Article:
Pigmentary Disorders

September 1, 2004

Albert Kligman, M.D., Ph.D., explores pigmentary disorders and develops enduring treatments

Q Please discuss the psychological implications of pigmentary disorders.

Although persons with pigmentary disorders are not physically ill, they suffer anxiety, embarrassment, and low self-esteem because of their cosmetically disfiguring condition. There are good data to show that persons with darker skin types, including Asians and blacks, are more distressed by pigmentary changes than they are by wrinkles, whereas the reverse is true in lighter-skinned populations.

The development of the triple formula consisting of 0.1 percent tretinoin, 5.0 percent hydroquinone, and 0.1 percent dexamethasone arose from systematic clinical research based on a number of unrelated observations. The ability of hydroquinone to produce depigmentation via inhibition of the conversion of tyrosine to dopa was well-described, but responses to monotherapy using hydroquinone in concentrations of 2 to 5 percent were disappointingly slow. Our goal was to see if a combination approach might enhance patient responses. We knew that corticosteroids caused loss of pigment, and the potential for tretinoin to produce skin lightening was also understood from my original research with its use in acne treatment. So, we tested various formula iterations created by modifying the concentrations of the components and omitting one of the three ingredients to find the final formula, which offered the best balance of efficacy and safety.

Q What are the other benefits of combining hydroquinone, a corticosteroid, and tretinoin?

Those three ingredients represent a very good synergistic triad. By thinning out the horny layer, tretinoin may facilitate the penetration of the other ingredients in the formula and thereby enhance their depigmenting efficacy. Tretinoin also causes epidermal hyperplasia and offsets the atrophogenic effect of the steroid, while the anti-inflammatory effect of the corticosteroid is valuable for minimizing retinoid-induced irritation.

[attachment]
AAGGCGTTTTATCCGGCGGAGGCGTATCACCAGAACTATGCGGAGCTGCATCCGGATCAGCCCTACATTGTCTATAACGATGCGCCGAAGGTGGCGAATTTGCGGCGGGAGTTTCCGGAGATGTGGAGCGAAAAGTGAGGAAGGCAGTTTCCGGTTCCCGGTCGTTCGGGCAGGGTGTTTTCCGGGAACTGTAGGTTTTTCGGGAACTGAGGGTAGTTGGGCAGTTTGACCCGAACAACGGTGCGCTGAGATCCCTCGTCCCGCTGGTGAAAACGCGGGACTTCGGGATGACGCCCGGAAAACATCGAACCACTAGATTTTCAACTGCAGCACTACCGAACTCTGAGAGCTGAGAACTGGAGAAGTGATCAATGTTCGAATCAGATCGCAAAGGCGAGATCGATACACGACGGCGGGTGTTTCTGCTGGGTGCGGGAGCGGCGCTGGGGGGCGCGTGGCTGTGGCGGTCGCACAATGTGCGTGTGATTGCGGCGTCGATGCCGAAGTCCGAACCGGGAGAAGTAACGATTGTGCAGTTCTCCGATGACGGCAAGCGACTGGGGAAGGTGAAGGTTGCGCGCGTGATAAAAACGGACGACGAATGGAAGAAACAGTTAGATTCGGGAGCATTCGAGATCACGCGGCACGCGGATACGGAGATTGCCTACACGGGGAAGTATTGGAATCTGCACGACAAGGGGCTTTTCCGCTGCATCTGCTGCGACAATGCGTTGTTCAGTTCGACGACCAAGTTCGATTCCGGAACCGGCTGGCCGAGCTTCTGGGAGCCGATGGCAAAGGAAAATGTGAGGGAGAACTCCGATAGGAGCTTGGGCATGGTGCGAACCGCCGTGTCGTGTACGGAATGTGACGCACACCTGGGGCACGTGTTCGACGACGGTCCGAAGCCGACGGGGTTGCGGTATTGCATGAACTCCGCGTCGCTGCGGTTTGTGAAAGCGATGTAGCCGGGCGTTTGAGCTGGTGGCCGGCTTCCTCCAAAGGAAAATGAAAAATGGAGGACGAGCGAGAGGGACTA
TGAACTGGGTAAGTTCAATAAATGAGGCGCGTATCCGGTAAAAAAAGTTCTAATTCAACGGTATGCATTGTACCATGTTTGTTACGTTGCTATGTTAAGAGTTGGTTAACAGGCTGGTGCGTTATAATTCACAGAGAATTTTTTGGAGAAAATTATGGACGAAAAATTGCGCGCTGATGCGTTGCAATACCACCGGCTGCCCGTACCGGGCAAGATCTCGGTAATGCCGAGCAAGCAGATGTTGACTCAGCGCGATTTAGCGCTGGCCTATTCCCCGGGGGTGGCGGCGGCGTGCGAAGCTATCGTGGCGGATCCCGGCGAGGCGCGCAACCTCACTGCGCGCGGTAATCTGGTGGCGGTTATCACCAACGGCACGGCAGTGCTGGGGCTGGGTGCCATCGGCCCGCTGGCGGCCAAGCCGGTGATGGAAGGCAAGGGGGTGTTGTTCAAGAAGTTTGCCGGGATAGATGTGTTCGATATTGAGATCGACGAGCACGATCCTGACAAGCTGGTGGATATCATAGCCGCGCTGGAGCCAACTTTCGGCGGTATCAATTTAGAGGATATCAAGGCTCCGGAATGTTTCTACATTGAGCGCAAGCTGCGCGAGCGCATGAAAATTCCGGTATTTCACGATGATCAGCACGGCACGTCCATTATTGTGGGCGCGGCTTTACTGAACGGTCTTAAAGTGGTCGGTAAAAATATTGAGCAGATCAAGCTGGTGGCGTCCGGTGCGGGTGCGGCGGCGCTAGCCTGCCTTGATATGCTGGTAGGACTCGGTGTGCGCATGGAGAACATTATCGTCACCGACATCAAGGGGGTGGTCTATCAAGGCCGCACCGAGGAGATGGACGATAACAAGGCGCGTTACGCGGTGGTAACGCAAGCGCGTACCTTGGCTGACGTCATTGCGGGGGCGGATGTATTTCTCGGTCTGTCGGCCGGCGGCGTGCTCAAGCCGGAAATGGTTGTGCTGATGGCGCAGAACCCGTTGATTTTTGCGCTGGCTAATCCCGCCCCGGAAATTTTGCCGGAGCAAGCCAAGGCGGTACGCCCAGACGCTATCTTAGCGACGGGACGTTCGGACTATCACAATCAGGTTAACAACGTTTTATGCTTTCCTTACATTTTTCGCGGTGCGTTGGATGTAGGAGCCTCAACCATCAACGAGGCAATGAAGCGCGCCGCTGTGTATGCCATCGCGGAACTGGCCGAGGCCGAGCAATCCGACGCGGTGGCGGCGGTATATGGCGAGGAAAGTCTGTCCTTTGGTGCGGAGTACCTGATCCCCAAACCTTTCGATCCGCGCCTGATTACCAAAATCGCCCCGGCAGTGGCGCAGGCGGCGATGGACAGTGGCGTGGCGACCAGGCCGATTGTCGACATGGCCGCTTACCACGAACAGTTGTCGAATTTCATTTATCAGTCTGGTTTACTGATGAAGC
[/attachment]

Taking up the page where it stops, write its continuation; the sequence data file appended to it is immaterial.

Q What is the pathogenesis of post-inflammatory hyperpigmentation, melasma, and solar lentigines?

There are a large number of factors that can cause hyperpigmentary changes in the skin, and for dark-skinned people, inflammation is an important trigger. In my recent research, I have found that the keratinocytes in darker skin types are relatively more fragile than in lighter skin and are more prone to rupture with any inflammatory insult. In addition, their basal membrane extends down into the dermis, and so the ruptured keratinocytes dump their melanin granules into the dermis. Melanin sits in the dermis for a long time because it is not recognized as a foreign material, and the resulting persistent hyperpigmentation is very distressing to dark-skinned people. Melasma is usually an epidermal process. It develops with UV exposure, but it also appears to have a genetic basis and has been associated with other factors, including hormones and exposure to heat.

As its name denotes, a solar lentigo is a "photo" dermatitis. Solar lentigines are epidermal lesions that develop predominantly in persons with lighter skin as a result of excessive sun exposure.

Q What is your current regimen for treating a patient with epidermal melasma, and how long would you expect it to take to achieve clearing?

Effective treatment of melasma requires use of a prescription agent containing 4 percent hydroquinone. The best responses are achieved using a combination approach, with either one of a variety of commercially available agents incorporating hydroquinone with other ingredients to enhance its efficacy and/or adjunctive therapies.